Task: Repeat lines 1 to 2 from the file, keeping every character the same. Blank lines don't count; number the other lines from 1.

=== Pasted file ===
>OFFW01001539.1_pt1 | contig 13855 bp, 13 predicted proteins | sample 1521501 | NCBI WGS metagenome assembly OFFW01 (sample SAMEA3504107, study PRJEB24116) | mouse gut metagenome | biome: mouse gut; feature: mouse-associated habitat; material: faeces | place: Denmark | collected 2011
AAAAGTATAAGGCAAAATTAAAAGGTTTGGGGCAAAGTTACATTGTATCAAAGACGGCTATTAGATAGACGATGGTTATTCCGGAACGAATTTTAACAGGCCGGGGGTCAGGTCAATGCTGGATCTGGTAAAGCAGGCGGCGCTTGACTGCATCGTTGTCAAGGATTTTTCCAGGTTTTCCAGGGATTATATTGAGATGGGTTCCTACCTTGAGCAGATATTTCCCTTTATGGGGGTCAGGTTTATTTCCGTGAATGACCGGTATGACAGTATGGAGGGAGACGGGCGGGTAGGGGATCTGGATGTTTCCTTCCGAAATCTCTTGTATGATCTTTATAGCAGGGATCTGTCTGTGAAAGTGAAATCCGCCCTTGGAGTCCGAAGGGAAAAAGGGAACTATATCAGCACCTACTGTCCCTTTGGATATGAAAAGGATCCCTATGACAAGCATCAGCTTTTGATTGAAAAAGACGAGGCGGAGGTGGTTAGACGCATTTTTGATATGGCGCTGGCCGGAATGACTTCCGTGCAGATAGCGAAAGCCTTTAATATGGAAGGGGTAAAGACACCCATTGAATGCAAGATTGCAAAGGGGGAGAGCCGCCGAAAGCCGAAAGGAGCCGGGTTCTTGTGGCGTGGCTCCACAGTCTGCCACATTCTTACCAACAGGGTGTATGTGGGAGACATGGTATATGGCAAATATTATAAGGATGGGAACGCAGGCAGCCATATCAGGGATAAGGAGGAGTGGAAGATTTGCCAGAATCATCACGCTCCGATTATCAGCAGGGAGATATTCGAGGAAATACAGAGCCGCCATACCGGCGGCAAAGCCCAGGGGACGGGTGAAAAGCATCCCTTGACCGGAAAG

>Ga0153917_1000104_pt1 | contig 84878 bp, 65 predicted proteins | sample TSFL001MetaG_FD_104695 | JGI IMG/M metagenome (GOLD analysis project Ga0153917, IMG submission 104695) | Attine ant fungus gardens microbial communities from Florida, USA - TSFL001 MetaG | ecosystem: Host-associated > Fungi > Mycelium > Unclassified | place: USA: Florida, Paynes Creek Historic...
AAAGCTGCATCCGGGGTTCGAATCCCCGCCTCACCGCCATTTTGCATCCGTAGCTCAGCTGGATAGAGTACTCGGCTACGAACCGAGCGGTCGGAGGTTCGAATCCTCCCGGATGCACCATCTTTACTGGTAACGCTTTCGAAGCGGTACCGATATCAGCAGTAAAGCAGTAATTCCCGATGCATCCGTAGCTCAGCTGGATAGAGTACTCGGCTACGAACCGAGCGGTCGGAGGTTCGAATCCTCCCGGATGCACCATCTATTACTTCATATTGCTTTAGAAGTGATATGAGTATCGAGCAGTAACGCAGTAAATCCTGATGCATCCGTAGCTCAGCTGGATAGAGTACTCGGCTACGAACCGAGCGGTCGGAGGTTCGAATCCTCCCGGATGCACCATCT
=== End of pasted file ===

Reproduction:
>OFFW01001539.1_pt1 | contig 13855 bp, 13 predicted proteins | sample 1521501 | NCBI WGS metagenome assembly OFFW01 (sample SAMEA3504107, study PRJEB24116) | mouse gut metagenome | biome: mouse gut; feature: mouse-associated habitat; material: faeces | place: Denmark | collected 2011
AAAAGTATAAGGCAAAATTAAAAGGTTTGGGGCAAAGTTACATTGTATCAAAGACGGCTATTAGATAGACGATGGTTATTCCGGAACGAATTTTAACAGGCCGGGGGTCAGGTCAATGCTGGATCTGGTAAAGCAGGCGGCGCTTGACTGCATCGTTGTCAAGGATTTTTCCAGGTTTTCCAGGGATTATATTGAGATGGGTTCCTACCTTGAGCAGATATTTCCCTTTATGGGGGTCAGGTTTATTTCCGTGAATGACCGGTATGACAGTATGGAGGGAGACGGGCGGGTAGGGGATCTGGATGTTTCCTTCCGAAATCTCTTGTATGATCTTTATAGCAGGGATCTGTCTGTGAAAGTGAAATCCGCCCTTGGAGTCCGAAGGGAAAAAGGGAACTATATCAGCACCTACTGTCCCTTTGGATATGAAAAGGATCCCTATGACAAGCATCAGCTTTTGATTGAAAAAGACGAGGCGGAGGTGGTTAGACGCATTTTTGATATGGCGCTGGCCGGAATGACTTCCGTGCAGATAGCGAAAGCCTTTAATATGGAAGGGGTAAAGACACCCATTGAATGCAAGATTGCAAAGGGGGAGAGCCGCCGAAAGCCGAAAGGAGCCGGGTTCTTGTGGCGTGGCTCCACAGTCTGCCACATTCTTACCAACAGGGTGTATGTGGGAGACATGGTATATGGCAAATATTATAAGGATGGGAACGCAGGCAGCCATATCAGGGATAAGGAGGAGTGGAAGATTTGCCAGAATCATCACGCTCCGATTATCAGCAGGGAGATATTCGAGGAAATACAGAGCCGCCATACCGGCGGCAAAGCCCAGGGGACGGGTGAAAAGCATCCCTTGACCGGAAAG